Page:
Very dissapointing.The Supreme Court has declined to hear the case of a gay California couple who sought to have both of their names listed on their adopted son's birth certificate. The case was considered a "significant test" on the rights of gay couples who adopt a child.
The San Diego couple legally adopted a 1 year-old boy from Shreveport, Louisiana, in 2006. The adoption was later finalized in New York state, where the couple was then residing, reports CNN.
The justices rejected the California couple's appeal Tuesday without comment. The couple claims that Louisiana, where the child was born, has an unconstitutional policy against adoption by unmarried partners. The state used that policy to justify naming only one of them on an amended birth certificate. The men, Oren Adar and Mickey Ray Smith, argue gay couples have a due process right to be listed on such certificates as joint custodial parents. A federal appeals court ruled against the couple earlier this year.
Darlene Smith, Louisiana's registrar of vital records and statistics, refused their request. She took the position that the term "adoptive parents" in the applicable section of state law applies only to married parents, because in Louisiana, only married couples may jointly adopt a child.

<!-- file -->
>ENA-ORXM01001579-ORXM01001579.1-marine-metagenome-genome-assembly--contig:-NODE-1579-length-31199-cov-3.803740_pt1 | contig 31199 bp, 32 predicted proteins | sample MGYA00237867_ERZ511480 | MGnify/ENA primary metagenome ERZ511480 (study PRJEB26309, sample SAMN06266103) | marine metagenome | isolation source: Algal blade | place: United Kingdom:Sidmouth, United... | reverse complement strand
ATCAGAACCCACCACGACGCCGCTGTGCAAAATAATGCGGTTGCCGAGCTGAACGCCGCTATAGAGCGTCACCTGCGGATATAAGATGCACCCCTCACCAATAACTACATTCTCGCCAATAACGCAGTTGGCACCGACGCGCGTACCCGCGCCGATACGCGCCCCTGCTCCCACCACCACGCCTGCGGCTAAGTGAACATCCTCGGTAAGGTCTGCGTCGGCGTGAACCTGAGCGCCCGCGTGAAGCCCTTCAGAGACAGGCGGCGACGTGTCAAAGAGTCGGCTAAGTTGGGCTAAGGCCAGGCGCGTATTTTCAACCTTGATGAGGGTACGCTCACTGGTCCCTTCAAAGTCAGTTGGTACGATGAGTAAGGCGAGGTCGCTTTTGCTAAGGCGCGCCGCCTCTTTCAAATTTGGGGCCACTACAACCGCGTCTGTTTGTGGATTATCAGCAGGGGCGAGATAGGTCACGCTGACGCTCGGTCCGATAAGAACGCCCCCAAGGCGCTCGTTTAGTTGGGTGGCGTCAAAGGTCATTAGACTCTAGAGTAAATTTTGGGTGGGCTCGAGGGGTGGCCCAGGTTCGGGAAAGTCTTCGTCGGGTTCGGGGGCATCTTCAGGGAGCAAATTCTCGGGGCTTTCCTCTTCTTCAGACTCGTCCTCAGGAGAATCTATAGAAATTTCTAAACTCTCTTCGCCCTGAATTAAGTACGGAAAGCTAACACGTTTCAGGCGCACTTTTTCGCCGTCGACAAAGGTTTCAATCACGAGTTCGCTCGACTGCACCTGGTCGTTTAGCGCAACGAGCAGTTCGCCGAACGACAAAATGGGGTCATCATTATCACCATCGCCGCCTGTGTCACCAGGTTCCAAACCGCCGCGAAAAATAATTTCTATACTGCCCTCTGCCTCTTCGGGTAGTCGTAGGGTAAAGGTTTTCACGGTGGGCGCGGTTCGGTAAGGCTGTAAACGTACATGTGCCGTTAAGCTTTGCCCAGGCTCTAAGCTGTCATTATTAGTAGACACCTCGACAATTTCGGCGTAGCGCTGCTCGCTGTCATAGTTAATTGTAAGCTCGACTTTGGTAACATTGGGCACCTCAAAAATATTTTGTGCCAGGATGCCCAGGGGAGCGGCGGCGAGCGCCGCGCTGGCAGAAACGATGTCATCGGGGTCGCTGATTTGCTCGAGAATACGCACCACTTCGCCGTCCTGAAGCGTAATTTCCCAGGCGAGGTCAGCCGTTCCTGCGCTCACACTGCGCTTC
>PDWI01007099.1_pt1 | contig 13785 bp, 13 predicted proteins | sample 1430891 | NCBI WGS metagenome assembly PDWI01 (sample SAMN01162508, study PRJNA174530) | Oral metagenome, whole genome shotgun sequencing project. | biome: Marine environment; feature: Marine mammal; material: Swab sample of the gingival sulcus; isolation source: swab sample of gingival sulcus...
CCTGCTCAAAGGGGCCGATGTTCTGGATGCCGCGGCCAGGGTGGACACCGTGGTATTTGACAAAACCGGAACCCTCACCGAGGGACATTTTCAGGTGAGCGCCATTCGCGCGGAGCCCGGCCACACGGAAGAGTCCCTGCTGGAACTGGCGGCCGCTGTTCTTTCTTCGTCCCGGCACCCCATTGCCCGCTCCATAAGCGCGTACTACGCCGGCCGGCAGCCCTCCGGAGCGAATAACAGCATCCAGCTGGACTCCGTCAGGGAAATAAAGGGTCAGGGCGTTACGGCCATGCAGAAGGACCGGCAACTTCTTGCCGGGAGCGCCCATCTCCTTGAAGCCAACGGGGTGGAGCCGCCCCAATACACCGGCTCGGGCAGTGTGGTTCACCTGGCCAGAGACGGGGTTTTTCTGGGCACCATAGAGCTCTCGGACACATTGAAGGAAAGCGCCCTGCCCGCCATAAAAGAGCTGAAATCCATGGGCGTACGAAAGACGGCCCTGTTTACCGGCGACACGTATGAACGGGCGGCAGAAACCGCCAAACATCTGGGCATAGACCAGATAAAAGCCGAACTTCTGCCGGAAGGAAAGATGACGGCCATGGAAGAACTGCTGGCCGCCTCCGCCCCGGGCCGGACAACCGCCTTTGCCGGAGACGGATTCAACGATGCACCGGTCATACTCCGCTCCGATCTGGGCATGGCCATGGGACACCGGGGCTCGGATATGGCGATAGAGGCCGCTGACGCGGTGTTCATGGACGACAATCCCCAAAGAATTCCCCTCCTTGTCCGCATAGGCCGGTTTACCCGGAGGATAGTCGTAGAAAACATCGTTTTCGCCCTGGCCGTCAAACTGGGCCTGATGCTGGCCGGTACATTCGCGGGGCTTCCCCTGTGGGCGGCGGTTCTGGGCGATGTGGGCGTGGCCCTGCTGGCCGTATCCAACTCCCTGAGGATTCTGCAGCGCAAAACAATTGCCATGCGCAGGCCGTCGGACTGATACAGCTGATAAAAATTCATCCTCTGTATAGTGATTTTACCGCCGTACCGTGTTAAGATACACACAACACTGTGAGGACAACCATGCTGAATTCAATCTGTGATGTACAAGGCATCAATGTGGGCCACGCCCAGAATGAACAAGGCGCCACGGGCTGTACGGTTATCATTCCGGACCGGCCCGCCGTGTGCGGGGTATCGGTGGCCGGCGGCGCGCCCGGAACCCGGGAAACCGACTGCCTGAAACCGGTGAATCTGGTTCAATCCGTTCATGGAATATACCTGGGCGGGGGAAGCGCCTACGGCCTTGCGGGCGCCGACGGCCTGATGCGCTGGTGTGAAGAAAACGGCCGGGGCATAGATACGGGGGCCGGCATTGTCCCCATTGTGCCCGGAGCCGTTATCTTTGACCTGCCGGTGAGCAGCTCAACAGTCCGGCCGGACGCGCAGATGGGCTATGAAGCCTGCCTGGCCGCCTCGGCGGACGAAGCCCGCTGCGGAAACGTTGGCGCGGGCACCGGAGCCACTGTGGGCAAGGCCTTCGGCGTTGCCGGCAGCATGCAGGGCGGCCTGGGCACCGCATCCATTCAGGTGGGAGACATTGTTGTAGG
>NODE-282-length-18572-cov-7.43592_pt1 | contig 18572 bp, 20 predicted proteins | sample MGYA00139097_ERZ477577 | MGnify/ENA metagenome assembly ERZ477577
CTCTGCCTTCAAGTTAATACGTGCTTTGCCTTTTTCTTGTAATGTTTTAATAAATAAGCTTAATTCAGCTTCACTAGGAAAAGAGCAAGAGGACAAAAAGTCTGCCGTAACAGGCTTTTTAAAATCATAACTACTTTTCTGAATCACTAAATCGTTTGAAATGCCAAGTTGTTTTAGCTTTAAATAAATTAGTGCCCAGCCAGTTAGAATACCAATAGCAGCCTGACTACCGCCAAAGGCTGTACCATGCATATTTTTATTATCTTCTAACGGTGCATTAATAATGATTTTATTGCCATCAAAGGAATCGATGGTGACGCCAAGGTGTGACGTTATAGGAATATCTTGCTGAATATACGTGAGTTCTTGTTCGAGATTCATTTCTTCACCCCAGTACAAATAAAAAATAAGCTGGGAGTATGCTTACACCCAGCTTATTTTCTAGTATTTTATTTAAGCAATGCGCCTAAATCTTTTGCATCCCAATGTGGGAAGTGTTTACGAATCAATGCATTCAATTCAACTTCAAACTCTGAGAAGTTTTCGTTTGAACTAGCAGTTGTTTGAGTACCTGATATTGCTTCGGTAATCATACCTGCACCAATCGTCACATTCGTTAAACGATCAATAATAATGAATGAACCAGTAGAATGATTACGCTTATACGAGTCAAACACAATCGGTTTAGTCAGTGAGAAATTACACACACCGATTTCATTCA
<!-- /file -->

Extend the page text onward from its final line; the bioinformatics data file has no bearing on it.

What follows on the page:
Louisiana state officials argued they did not refuse to recognize the New York adoption decree, and had offered to list one of the parents on the official amended birth certificate. But Adar and Smith insisted both of them should be named.
A favorable ruling in the case was expected to have broad implications in the current legal battle over same sex marriage that is winding its way through the state and federal courts. But the case "did not raise the basic question" of whether same-sex couples have the legal right to adopt, reports the SCOTUS Blog.
Rather, the issue was whether they have a right to equal treatment with married non-gay couples in having both parents’ names listed on the child’s birth certificate. The case also was considered an important case on the meaning of the Constitution’s Full Faith and Credit Clause, because of the sharply narrow scope given to that Clause by the Fifth Circuit Court.
The case was spearheaded by Lambda Legal.
"By denying this writ, the Supreme Court is leaving untouched a dangerous Fifth Circuit Court of Appeals ruling," said Kenneth D. Upton, Supervising Senior Staff Attorney. "That carves out an exception to the Full Faith and Credit Clause of the U.S. Constitution and to the uniformly recognized respect for judgments that states have come to rely upon. This decision leaves adopted children and their parents vulnerable in their interactions with officials from other states."
The case is Adar v. Smith.